A lovely story with charming illustrations, though it may be disturbing for some younger readers.


Lavender Blue and the Faeries of Galtee Wood

Photographer Richardson wrote this, his impressive debut, to help process his grief.

Lavender Blue is devastated to learn that her friend Rose O’Brien doesn’t have long to live. Vowing to the stars that she will do anything to prevent Rose’s death, Lavender falls asleep clutching a rosebud but awakens feeling peaceful and holding a necklace and charm instead of the rosebud. Her teacher, Professor Priddle, consults a volume on the history of the faeries of Galtee Wood and concludes that the symbol on the charm represents the golden rainbow. He believes that the faeries consider Lavender blessed and are trying to communicate with her. Professor Priddle gives her a pouch filled with iron dust to ward away evil faeries. She starts to walk home when she sees a rainbow peek through the clouds. Wondering if it’s a sign, she runs toward it and encounters a leprechaun, who tells her that if she delivers the necklace to Rose by midnight, her friend will be saved; if not, Rose will die. Thus begins Lavender’s journey through the Galtee Wood, by turns worrying, terrifying and occasionally joyous. Just when Lavender gives up all hope, she meets the beautiful faerie queen, Wisteria. Inspired by the real-life Galtee Woods and Lismore Castle, the story is beautifully crafted, with a believable mixture of fay folk, both good and evil. Although the chapter book is exquisitely illustrated—MacDougall’s watercolorlike drawings are one of the book’s main attractions—it shouldn’t be mistaken for a picture book, since the subject matter will be too disturbing for younger children. Despite the serious subject matter, the book just narrowly avoids being morbid or too sad. Rose’s undisclosed illness is puzzling, most of all to Lavender, who isn’t quite convincing as the heroic protagonist the faeries consider her to be. Although she claims to be devoted to her dying friend, she is too easily distracted and excessively gullible. Nonetheless, the paranormal elements are engaging, as are the book’s reassuring, simple morals of loyalty and doing anything for your friends.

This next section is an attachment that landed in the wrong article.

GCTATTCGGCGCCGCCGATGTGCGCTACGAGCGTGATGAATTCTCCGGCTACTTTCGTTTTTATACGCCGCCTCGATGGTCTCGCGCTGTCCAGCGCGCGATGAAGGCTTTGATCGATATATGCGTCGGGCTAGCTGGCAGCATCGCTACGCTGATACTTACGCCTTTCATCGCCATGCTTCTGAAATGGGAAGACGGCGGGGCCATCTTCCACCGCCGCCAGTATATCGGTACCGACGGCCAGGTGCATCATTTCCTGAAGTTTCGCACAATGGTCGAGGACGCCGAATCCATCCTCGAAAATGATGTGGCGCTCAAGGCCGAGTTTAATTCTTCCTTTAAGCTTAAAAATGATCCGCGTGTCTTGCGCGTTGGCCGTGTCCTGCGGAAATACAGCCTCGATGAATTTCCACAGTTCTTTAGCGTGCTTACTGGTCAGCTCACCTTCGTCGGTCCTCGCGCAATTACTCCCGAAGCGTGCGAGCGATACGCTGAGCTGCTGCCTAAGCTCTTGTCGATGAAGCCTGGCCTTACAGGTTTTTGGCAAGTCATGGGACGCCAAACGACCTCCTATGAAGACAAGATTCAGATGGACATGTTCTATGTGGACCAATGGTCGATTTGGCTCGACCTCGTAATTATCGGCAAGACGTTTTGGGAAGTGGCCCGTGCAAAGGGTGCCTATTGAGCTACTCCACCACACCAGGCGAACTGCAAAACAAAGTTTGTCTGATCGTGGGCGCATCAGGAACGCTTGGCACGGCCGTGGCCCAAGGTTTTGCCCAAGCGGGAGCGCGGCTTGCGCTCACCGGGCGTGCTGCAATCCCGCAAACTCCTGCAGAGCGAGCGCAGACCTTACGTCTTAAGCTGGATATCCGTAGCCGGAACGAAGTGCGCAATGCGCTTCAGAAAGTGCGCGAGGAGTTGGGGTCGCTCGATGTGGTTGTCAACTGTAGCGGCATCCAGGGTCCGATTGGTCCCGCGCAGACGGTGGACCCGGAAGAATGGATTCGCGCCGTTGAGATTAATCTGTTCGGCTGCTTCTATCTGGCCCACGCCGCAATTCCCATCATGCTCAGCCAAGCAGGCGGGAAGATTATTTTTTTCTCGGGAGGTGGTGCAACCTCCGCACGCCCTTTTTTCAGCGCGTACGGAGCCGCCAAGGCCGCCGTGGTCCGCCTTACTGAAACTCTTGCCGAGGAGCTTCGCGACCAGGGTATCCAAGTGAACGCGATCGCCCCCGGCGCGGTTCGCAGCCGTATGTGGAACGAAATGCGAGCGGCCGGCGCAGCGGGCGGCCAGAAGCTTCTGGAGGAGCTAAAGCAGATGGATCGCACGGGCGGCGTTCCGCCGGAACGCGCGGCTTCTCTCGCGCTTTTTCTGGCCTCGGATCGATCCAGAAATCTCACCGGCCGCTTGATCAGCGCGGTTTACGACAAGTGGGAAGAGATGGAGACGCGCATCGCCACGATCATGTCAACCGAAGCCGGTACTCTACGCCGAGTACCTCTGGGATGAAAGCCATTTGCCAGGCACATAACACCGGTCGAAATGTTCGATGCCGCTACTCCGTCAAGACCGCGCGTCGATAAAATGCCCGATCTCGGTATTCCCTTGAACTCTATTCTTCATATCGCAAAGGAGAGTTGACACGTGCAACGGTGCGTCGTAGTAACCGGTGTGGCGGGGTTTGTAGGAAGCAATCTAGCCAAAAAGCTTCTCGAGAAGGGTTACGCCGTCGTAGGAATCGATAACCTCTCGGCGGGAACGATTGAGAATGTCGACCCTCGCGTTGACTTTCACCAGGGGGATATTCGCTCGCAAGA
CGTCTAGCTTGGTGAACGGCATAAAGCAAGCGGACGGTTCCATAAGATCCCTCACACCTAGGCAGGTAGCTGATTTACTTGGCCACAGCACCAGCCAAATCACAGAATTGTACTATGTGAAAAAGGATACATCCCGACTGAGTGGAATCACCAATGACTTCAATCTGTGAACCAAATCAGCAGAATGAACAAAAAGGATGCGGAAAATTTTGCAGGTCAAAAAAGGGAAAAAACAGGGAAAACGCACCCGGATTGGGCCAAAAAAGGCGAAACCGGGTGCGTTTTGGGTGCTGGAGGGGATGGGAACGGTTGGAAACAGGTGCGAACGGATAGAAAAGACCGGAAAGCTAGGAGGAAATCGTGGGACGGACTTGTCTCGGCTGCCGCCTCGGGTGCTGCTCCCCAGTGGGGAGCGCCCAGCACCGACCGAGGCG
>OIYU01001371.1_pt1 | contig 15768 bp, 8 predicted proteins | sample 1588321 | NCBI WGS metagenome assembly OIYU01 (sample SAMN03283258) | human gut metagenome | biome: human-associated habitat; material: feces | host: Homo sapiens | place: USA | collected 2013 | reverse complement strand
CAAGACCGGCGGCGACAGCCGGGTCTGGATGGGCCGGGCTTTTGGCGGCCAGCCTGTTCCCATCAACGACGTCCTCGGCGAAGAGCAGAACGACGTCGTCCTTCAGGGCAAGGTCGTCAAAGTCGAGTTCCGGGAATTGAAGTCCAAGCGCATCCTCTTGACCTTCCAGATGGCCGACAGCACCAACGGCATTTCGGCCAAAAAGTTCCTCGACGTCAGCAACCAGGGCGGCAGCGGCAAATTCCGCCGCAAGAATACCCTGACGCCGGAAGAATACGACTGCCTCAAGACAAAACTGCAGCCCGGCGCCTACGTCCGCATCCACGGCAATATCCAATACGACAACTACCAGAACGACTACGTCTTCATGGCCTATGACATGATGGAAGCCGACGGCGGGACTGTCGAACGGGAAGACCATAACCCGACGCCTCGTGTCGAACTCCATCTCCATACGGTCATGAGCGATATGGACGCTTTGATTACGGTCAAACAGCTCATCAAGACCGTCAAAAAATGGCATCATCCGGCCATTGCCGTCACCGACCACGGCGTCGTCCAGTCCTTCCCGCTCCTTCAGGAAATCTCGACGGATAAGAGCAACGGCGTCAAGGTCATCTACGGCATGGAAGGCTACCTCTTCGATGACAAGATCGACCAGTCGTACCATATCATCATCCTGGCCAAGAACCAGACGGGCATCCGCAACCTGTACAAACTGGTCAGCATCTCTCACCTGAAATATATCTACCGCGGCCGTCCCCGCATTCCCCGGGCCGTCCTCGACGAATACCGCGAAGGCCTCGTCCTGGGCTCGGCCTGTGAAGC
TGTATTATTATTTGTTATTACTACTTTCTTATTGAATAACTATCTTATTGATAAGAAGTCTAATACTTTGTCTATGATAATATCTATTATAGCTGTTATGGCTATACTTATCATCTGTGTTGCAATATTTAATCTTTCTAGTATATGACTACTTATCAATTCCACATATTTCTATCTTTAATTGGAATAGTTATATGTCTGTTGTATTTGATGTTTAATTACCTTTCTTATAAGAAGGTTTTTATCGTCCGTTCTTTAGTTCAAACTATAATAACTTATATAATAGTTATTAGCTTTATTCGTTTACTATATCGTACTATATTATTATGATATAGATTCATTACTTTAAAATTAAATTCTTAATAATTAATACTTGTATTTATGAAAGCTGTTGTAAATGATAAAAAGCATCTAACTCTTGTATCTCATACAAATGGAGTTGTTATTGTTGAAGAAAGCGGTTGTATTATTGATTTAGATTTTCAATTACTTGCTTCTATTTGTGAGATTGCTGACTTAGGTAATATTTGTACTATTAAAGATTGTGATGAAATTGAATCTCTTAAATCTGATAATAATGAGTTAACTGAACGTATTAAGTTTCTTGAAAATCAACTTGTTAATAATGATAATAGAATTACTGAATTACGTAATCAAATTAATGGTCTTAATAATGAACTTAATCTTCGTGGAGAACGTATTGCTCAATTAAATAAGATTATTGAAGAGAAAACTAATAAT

A lovely story with charming illustrations, though it may be disturbing for some younger readers.

Pub Date: July 10, 2013

ISBN: 978-0-9786422-4-2

Page Count: 75

Publisher: Impossible Dreams Publishing Co.

Review Posted Online: Jan. 28, 2014

Kirkus Reviews Issue: March 15, 2014

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Is this the end? Well, no…the series will stagger on through at least one more scheduled sequel.


From the Captain Underpants series , Vol. 9

Sure signs that the creative wells are running dry at last, the Captain’s ninth, overstuffed outing both recycles a villain (see Book 4) and offers trendy anti-bullying wish fulfillment.